As late as November 2021 — three months before Russia’s full-scale invasion of Ukraine — then-Defense Minister Peter Hultqvist promised that Sweden would never join NATO while his center-left Social Democrats were in office.

Then the war started. As Russian tanks rumbled across the Ukrainian border and missiles struck Kyiv and other cities, public opinion shifted in both Finland and Sweden. Even Hultqvist and the Social Democrats made a U-turn, and in May last year Sweden and Finland jointly applied for NATO membership.


Most observers expected Sweden and Finland’s applications to be fast-tracked, since they already fulfilled the membership criteria and the Ukraine war added urgency. Twenty-eight NATO countries ratified the accession protocols swiftly.

But Turkish President Recep Tayyip Erdogan had a different idea. He said Turkey could not welcome the Nordic nations as NATO allies unless they cracked down on groups that Ankara views as security threats, including the banned Kurdistan Workers Party, or PKK, which has led a decades-long insurgency in Turkey.

Sweden has accepted more than 1 million refugees in recent decades, including tens of thousands of Kurds from Turkey, Iran and Iraq. Some of them sympathize with the PKK, which is designated as a terrorist group by the European Union.

Seeking to address Erdogan’s concerns, Finland and Sweden signed a deal with Turkey at last year’s NATO summit in Madrid. They agreed to resume weapons exports to Turkey that were suspended following a 2019 Turkish incursion into Kurdish areas in northern Syria, tighten anti-terror laws and step up efforts to prevent PKK’s activities in their countries.

When Swedes elected a center-right government last September, negotiations with Turkey were expected to become a little easier because the previous Social Democratic government had been burdened by its support for Kurdish militants in Syria with links to the PKK.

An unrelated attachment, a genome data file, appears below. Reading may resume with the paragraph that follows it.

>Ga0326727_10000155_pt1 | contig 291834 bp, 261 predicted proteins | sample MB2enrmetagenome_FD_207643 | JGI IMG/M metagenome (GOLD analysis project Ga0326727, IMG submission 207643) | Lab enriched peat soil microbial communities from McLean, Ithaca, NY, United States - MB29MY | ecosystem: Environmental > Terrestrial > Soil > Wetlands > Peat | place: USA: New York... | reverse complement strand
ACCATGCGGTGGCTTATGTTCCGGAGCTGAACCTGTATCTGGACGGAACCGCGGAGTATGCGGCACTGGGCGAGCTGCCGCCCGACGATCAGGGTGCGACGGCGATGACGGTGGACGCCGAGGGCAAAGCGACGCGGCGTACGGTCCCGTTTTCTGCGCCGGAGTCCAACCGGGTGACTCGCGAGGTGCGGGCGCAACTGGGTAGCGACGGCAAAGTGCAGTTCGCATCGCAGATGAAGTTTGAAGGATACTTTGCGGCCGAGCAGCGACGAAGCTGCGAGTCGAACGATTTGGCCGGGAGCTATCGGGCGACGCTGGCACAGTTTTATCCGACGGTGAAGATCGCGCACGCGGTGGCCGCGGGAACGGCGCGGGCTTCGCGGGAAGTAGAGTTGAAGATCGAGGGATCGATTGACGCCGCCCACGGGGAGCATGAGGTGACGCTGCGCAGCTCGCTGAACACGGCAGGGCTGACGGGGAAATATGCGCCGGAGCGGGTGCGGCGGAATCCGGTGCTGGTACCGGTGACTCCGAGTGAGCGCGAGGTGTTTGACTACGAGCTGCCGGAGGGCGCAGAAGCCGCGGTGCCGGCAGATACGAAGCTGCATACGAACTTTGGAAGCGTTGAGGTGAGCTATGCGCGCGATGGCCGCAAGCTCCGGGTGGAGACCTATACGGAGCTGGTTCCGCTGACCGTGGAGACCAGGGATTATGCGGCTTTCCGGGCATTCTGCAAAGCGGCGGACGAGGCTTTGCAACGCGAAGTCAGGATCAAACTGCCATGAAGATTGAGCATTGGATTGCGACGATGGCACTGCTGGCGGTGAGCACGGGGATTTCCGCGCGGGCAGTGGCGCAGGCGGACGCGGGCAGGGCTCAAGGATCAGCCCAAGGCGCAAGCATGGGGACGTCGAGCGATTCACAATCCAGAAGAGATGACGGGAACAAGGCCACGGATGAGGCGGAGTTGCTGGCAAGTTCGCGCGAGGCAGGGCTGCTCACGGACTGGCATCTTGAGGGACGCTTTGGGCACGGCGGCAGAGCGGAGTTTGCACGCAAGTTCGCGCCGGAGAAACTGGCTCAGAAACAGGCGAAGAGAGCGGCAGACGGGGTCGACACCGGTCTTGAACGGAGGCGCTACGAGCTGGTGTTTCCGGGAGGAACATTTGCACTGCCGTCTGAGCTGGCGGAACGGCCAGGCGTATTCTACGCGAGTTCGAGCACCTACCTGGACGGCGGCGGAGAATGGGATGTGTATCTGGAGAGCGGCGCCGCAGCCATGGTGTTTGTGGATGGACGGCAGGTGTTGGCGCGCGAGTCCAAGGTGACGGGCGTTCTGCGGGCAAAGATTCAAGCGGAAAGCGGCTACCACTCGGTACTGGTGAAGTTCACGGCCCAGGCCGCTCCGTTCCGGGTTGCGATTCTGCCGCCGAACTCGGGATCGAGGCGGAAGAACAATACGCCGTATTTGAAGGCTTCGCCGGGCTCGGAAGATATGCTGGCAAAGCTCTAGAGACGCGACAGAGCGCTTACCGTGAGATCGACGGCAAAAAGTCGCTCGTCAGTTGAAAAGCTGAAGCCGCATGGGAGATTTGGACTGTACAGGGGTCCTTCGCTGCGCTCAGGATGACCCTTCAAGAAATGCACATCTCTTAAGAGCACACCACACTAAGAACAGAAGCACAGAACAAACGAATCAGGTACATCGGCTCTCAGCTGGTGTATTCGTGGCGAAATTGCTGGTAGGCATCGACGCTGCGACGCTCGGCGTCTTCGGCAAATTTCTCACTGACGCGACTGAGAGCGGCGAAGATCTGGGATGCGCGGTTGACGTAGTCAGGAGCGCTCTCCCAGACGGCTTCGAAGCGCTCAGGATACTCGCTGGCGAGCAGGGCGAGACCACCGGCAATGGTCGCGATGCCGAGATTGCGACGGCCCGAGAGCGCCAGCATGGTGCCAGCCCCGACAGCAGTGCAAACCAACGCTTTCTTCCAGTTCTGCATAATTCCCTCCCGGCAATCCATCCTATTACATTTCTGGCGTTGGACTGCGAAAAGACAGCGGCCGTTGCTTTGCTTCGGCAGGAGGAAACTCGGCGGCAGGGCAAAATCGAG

But things got complicated in January when pro-Kurdish activists briefly hung an effigy of Erdogan from a streetlight outside Stockholm’s City Hall. Soon after, an anti-Islam activist from Denmark burned the Quran outside the Turkish Embassy in Stockholm.

If the purpose was to stall Sweden’s NATO bid by infuriating Turkey, the protests had the desired effect: Ankara froze NATO talks with Sweden, while allowing Finland to join in April. Conservative Prime Minister Ulf Kristersson’s government spent months trying to repair the damage.

Just as relations appeared to be improving, a refugee from Iraq staged another Quran-burning protest last month outside a mosque in Stockholm, dimming hopes that Turkey would unblock Sweden’s accession before the NATO summit in Vilnius.


The anti-Erdogan protests have gathered pro-Kurdish and far-left demonstrators in Sweden. Some participants have waved PKK flags. Meanwhile, the Quran burnings were carried out by a far-right activist from Denmark and a Christian refugee from Iraq. They might not have gotten much attention if it weren’t for the NATO spotlight, but with Ankara keeping a close eye on developments in Sweden, the protests made headlines in Turkey and other Muslim countries, where leaders slammed Sweden for allowing them. That provoked a discussion in Sweden about whether Quran-burning can be considered incitement to hatred, which is illegal, or a lawful expression of opinion about a world religion.

Swedish officials are trying to assure Turkey that Sweden is not an Islamophobic nation, stressing that the government does not condone Quran-burnings but cannot stop them, citing freedom of speech. The government’s strong condemnations of the protests have caused a backlash domestically with critics accusing Kristersson of bending over backward to placate Turkey.

The protests have also raised suspicions of Russian interference. As soon as Sweden launched its membership bid, the country’s security service warned that Moscow might increase influence activities during the application process. However, no proof has emerged of Russian links to the protesters.